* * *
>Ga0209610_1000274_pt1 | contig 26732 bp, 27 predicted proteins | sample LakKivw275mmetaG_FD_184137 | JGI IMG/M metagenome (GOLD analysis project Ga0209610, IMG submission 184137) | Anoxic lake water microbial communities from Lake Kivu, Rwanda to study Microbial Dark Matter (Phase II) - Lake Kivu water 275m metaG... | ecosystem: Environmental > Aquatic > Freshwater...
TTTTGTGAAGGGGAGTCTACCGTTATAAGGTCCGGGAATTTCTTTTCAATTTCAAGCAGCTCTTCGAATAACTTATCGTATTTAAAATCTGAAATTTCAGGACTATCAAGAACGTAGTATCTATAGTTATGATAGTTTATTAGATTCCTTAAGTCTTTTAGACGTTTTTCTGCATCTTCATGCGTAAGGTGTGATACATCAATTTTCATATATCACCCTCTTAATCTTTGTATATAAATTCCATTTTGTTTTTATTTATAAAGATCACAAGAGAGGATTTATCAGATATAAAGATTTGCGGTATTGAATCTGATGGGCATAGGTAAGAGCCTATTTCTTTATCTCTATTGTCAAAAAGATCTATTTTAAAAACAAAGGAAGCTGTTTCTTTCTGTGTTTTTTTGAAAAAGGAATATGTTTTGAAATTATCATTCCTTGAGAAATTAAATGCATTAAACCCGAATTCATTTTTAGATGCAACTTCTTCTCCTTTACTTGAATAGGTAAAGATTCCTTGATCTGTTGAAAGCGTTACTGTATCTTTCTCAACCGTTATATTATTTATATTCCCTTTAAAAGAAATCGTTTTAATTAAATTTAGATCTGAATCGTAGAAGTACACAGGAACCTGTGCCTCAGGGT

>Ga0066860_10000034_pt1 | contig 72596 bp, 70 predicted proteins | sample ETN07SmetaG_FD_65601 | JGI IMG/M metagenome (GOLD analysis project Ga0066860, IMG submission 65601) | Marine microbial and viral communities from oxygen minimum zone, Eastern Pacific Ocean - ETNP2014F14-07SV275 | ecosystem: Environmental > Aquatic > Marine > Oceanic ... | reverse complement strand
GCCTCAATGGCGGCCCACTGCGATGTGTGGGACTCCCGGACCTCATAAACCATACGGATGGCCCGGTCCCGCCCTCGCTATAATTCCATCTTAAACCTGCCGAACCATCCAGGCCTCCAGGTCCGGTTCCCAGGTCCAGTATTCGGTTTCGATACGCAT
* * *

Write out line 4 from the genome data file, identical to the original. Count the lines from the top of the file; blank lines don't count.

GCCTCAATGGCGGCCCACTGCGATGTGTGGGACTCCCGGACCTCATAAACCATACGGATGGCCCGGTCCCGCCCTCGCTATAATTCCATCTTAAACCTGCCGAACCATCCAGGCCTCCAGGTCCGGTTCCCAGGTCCAGTATTCGGTTTCGATACGCAT